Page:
Hoechstenback v. Hollingsworth et al
MEMORANDUM AND ORDER: IT IS HEREBY ORDERED that Plaintiff's Motion for Leave to file First Amended Complaint # 12 is GRANTED in part and DENIED in part. IT IS FURTHER ORDERED that Plaintiff's Motion for Remand # 14 is GRANTED in part a nd DENIED in part and that this case is remanded to the Twenty-First Circuit Court St. Louis County, Missouri. IT IS FURTHER ORDERED that the Rule 16 Conference scheduled for April 16, 2015 is VACATED. Signed by District Judge Rodney W. Sippel on 4/15/15. (JWD)
UNITED STATES DISTRICT COURT
EASTERN DISTRICT OF MISSOURI
ACCU-PAY APS, LLC, et al.,
Case No. 4:15 CV 457 RWS
MEMORANDUM AND ORDER OF REMAND
This newly-removed case is before me on plaintiff Heather Wren Hoechstenback’s
Motion for Leave to File First Amended Complaint by Interlineation and her Motion for
Remand. Plaintiff filed this case on January 26, 2015, in the Circuit Court of Saint Louis
County, Missouri, alleging that she was unlawfully discharged by her employer, Accupay APS,
LLC, in violation of the Americans with Disabilities Act (“ADA”), 42 U.S.C. §12101 et seq., and
the Missouri Human Rights Act (“MHRA”), MO. REV. STAT. §213.010 et seq. On March 12, 2015,
defendants Accupay APS, LLC and Gary Hollingsworth removed this case to this Court. Defendants
assert that this Court has subject matter jurisdiction under 28 U.S.C. §1331, because plaintiff’s ADA
claim raises a federal question, and that pursuant to 28 U.S.C. §1367, supplemental jurisdiction exists
over plaintiff’s MHRA claim because the claim forms part of the same case or controversy.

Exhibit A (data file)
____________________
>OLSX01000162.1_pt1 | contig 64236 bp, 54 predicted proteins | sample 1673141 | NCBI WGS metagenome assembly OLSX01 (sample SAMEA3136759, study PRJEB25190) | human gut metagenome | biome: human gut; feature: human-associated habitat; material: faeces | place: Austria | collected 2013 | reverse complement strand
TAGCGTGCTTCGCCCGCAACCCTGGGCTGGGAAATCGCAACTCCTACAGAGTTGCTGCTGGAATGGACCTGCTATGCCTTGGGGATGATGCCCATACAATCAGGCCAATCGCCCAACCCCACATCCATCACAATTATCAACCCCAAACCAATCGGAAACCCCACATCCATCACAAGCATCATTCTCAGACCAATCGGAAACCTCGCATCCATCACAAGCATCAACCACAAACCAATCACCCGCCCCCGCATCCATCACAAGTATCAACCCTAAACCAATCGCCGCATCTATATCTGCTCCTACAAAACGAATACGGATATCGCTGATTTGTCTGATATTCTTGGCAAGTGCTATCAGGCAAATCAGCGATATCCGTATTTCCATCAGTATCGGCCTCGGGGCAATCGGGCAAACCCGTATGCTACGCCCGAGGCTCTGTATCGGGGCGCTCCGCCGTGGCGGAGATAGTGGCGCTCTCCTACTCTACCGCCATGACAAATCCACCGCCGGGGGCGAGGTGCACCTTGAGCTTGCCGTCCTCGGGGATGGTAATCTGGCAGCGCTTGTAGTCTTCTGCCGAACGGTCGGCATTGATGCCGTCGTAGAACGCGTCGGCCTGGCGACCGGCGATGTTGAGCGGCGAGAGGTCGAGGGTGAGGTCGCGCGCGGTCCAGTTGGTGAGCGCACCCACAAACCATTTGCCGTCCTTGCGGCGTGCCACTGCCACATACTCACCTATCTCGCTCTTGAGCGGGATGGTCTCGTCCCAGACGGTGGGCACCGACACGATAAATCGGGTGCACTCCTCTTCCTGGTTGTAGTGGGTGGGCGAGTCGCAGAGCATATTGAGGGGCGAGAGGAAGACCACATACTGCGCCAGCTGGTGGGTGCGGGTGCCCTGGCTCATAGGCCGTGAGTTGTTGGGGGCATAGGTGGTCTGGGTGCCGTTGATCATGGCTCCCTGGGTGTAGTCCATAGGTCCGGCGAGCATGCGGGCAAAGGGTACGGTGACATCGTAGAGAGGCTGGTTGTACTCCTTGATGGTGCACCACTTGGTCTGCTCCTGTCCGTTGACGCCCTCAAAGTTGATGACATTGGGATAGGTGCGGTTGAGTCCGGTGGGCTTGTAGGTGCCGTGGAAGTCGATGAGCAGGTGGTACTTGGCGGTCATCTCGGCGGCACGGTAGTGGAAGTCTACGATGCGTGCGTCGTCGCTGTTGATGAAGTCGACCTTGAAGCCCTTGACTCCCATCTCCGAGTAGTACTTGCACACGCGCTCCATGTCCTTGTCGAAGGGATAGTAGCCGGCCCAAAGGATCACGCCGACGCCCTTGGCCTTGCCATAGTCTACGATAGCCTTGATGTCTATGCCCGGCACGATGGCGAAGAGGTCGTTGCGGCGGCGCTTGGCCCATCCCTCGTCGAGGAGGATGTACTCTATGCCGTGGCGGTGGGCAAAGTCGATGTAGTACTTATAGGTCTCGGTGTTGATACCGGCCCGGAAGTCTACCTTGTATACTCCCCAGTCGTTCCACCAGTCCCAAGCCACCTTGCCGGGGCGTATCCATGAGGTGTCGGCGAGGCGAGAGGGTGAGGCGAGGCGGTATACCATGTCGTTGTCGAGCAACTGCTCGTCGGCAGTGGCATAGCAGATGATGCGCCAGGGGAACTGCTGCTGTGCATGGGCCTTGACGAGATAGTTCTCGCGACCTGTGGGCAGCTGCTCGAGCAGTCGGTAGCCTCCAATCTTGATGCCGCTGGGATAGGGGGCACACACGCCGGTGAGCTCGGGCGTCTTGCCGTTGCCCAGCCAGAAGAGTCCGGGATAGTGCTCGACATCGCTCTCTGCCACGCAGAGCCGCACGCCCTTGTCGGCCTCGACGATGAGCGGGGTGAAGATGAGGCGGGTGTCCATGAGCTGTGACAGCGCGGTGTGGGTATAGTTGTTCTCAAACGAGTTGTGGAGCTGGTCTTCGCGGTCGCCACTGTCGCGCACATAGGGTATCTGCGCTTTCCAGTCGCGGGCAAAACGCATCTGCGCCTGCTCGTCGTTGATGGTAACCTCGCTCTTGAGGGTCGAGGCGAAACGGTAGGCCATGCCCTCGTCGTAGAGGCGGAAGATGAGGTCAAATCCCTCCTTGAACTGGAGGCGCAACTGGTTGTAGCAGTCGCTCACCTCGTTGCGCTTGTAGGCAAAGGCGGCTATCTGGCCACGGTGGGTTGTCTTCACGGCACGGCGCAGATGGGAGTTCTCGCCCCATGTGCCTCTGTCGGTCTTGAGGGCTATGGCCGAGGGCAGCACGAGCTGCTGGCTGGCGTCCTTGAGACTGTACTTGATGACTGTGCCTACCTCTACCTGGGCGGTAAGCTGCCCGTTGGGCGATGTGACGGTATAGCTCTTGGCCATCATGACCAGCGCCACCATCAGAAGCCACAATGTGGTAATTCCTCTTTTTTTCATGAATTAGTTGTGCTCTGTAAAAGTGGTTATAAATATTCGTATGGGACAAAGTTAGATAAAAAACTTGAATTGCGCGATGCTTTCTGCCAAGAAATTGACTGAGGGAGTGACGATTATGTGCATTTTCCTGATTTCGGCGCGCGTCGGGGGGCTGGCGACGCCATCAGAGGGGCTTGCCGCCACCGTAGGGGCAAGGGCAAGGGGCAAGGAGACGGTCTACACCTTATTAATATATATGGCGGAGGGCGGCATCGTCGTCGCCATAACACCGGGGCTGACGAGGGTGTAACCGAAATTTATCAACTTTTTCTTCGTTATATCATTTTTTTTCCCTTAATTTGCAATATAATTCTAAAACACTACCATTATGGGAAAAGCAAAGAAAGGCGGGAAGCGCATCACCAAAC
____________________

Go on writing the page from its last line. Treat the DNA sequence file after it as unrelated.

Plaintiff now seeks to amend her complaint by interlineation because she “mistakenly
included in her one-count Petition allegations and references to the Americans with Disabilities Act
which she now seeks to remove from her Complaint/Petition.” [#12] at 1. Plaintiff simultaneously
filed her motion for remand, arguing that, once given leave to amend the complaint, the Court will
lack subject matter jurisdiction because the only remaining claim is a state law claim under the
MHRA, and resolution of the MHRA claim does not depend on the resolution of a question of
Any civil action brought in a state court over which the district courts have original
jurisdiction may be removed to the proper district court. 28 U.S.C. § 1441(b). If the federal
court determines it does not have subject-matter jurisdiction over a removed action, it must
remand the action to state court where it originated. 28 U.S.C. § 1447(c). Removal statutes are
strictly construed, and any doubts about the propriety of removal must be resolved in favor of
remand. In re Business Men’s Assurance Co. of America, 992 F.2d 181, 183 (8th Cir. 1993). As
the party invoking jurisdiction, defendant has the burden of establishing that prerequisites to
jurisdiction have been satisfied. Id. To determine whether removal was proper, the court must
look to the plaintiff’s pleadings at the time of removal. Pullman Co. v. Jenkins, 305 U.S. 534,
537-38 (1939). The basis for federal jurisdiction must be apparent from the face of the plaintiff’s
properly pleaded complaint, rather than from any defenses asserted by the defendant. Caterpillar
Inc. v. Williams, 482 U.S. 386, 392 (1987).
Plaintiff’s state court petition brings one count for relief in which plaintiff alleges that
defendants failed to reasonably accommodate her mental disability and unlawfully discharged